Power REIT was formed in the 1960s to hold 112 miles of railroad infrastructure and real estate under long term lease to the Norfolk and Southern Railroad. NSC has a 99 year lease that became effective in 1964 subject to unlimited renewals on the same terms at NSC's option. The railroad lines in Pennsylvania and West Virginia sit in the heart of the Marcellus Shale. NSC pays PW $915k/yr in base rent plus certain additional rent which is the subject of litigation (see below).
Power REIT also owns 600 acres of real estate under utility scale solar projects. These are 20+ year leases to projects with multi-decade PPAs where PW has a senior claim on project cash flows ahead of project debt lenders. Thus they are highly secure cash flows.
PW estimates its current NAV at $11.07 which appears credible. They key assumptions are:
Rail assets capitalized at 4%. NSC unsecured debt trades at 3-500bps. If NSC were to break the lease it would be liable for $17MM in deferred payments.
Solar land assets capitalized at 6.5%. This seems reasonable for very secure long-term assets.
Diluted sharecount of 1.784MM includes vested and unvested options
Zero value for potential lawsuit assets or NOL if lawsuit unsuccessful
With debt of 10MM and preferred stock of 3.6MM, total debt+ preferred of 13.6MM versus assets of 34.9MM produces a reasonably conservative total debt/assets of 40%
PW has been in litigation for years with NSC over an alleged breach of its lease obligations. PW believes that NSC owes the company $17MM in damages and $3-4MM in reimbursed legal expenses. PW lost at the trial court level and is currently appealing to the Federal Third Circuit. Trying to place probabilities around the success of appeal is a difficult endeavor. But all of the potential optionality here is in PW's favor. Of the potential trial outcomes:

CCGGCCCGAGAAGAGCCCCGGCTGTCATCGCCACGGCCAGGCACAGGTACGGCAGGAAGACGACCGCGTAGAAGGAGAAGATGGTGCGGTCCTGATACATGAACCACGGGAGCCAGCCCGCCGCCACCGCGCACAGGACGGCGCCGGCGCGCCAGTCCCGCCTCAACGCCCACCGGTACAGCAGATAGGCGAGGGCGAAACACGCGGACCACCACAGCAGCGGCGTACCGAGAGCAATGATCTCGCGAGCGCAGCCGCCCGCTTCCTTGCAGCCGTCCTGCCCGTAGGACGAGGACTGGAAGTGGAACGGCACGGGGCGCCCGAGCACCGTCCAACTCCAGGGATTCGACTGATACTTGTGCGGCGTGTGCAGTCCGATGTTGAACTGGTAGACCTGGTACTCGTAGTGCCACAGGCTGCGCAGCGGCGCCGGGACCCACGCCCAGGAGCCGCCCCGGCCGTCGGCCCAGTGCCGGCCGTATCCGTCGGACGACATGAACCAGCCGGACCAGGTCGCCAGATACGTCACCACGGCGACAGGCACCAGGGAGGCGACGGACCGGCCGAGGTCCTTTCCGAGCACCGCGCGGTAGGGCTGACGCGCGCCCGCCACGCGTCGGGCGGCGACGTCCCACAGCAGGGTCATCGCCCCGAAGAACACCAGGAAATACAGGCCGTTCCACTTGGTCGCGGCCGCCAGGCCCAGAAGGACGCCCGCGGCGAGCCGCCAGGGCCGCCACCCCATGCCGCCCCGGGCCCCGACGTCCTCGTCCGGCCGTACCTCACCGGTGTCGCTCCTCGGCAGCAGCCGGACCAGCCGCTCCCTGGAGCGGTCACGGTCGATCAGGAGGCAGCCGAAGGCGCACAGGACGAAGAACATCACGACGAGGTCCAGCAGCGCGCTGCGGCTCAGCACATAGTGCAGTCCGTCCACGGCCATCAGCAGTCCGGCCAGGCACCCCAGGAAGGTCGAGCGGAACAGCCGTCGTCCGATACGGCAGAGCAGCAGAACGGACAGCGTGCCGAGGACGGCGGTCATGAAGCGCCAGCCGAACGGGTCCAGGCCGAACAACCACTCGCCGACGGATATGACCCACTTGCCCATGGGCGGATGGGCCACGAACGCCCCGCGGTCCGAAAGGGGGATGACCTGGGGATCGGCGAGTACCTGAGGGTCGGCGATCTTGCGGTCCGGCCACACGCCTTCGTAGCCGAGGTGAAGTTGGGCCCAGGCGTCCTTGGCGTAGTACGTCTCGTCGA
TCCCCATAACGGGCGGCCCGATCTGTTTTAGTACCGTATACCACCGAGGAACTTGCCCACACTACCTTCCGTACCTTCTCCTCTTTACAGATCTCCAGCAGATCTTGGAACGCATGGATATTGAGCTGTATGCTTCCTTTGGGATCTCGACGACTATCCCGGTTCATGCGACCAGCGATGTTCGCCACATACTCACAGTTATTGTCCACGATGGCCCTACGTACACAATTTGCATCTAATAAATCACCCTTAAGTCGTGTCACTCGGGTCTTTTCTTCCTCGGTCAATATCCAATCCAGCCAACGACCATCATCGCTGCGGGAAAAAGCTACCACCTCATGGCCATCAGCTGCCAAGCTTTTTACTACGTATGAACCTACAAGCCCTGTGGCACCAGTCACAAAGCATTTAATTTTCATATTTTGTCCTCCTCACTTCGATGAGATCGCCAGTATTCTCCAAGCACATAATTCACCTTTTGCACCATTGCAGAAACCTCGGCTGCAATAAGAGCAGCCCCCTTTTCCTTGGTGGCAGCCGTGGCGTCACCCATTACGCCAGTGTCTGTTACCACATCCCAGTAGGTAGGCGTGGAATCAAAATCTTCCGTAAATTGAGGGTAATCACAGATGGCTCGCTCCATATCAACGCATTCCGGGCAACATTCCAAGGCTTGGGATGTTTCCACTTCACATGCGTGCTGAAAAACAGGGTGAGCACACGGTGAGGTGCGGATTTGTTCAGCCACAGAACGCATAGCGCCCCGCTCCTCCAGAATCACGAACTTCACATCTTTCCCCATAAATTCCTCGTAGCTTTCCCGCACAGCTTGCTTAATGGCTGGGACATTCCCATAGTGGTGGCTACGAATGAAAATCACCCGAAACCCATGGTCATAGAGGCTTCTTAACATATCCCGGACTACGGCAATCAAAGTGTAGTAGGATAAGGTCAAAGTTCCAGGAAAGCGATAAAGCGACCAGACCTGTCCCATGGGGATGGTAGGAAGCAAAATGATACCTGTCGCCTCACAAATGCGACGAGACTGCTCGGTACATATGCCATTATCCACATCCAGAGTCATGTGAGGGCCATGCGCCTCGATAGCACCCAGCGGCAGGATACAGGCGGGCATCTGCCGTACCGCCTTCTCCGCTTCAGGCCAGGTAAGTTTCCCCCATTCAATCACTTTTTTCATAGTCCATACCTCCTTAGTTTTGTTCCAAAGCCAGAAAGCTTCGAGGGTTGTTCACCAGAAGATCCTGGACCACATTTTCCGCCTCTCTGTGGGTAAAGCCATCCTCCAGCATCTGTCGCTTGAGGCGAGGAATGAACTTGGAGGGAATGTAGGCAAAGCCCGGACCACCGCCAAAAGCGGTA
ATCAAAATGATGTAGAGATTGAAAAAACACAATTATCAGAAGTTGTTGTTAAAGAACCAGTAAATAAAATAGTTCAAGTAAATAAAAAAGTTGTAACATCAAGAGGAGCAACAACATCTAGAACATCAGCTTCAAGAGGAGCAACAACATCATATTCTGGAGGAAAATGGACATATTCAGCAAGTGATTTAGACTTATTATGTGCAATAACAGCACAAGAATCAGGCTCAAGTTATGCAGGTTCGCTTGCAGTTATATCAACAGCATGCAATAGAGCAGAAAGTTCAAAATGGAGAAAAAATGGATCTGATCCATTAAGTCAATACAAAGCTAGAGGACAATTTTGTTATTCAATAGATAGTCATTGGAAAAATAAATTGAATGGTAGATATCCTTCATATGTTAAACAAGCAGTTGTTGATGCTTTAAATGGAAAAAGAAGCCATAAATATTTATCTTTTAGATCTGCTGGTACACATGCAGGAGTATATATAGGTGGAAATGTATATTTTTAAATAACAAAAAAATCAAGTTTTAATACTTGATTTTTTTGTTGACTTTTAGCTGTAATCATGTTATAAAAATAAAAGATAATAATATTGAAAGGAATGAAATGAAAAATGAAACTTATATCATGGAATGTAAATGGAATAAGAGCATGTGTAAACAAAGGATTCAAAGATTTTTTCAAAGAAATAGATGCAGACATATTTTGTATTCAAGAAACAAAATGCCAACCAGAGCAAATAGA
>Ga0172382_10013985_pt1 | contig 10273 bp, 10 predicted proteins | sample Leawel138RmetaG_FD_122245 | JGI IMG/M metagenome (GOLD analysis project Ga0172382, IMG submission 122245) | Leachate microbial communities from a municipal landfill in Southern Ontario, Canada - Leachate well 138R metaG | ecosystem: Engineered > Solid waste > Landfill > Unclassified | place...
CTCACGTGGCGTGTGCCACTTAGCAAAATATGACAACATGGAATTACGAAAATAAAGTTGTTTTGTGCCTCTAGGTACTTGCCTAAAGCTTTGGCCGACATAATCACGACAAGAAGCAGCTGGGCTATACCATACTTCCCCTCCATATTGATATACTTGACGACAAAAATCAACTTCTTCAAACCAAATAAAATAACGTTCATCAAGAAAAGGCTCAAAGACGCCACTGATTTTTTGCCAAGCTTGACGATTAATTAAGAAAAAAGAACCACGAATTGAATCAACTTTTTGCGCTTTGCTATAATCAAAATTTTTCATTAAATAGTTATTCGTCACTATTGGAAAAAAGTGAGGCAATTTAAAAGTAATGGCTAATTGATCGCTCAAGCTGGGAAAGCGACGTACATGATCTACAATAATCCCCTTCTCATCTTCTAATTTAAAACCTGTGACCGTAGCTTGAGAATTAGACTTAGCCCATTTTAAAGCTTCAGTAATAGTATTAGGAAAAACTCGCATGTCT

PW loses: In this case PW will take a $17MM NOL. This will effectively shield PW income from taxes for decades. Although PW is a REIT and pays no taxes at the company level, dividends would be classified as a non-taxable return of capital.
PW wins: $20MM taxed at 35% is worth 7.30/share which is the current share price of the company
Litigation expenses to date forced the company to suspend dividends. These expenses are now behind PW and they should resume the dividend in short order.
Annualized FFO is approximately 0.59/share.
Although these are very safe long-term cash flows, PW should trade at some discount for its micro-cap illiquid nature.
On the other hand, in the base case where PW loses its appeal, dividends will be untaxed return of capital for approx. 20 years.
.59 FFO at a 90% payout ratio but scaled up by 40% for tax-equivalence at a 7% yield = 10.62 fair value
A 15% probability of lawsuit success on appeal adds $1.09 in probability adjusted value for total fair value of $11.71 - 62% above today's price
There is some double counting here because if the lawsuit is successful there won't be NOLs and thus dividends will be taxable but if they win the lawsuit and you are long you will be happy and not quibbling about these methodological details
David Lesser, the current CEO, seems highly impressive for the head of a micro-cap company. He is a former Merrill Lynch investment banker who seems highly focused on delivering shareholder value. He understands that the economics of a micro-cap company are unsustainable. Going forward, over the next few years PW will either:
PW will get a valuation which allows it to grow on shareholder value accretive basis, or,
They will find a way to monetize the public listing (i.e., a reverse merger), or,
Failing the above two options, they could liquidate
I do not hold a position with the issuer such as employment, directorship, or consultancy. I and/or others I advise hold a material investment in the issuer's securities.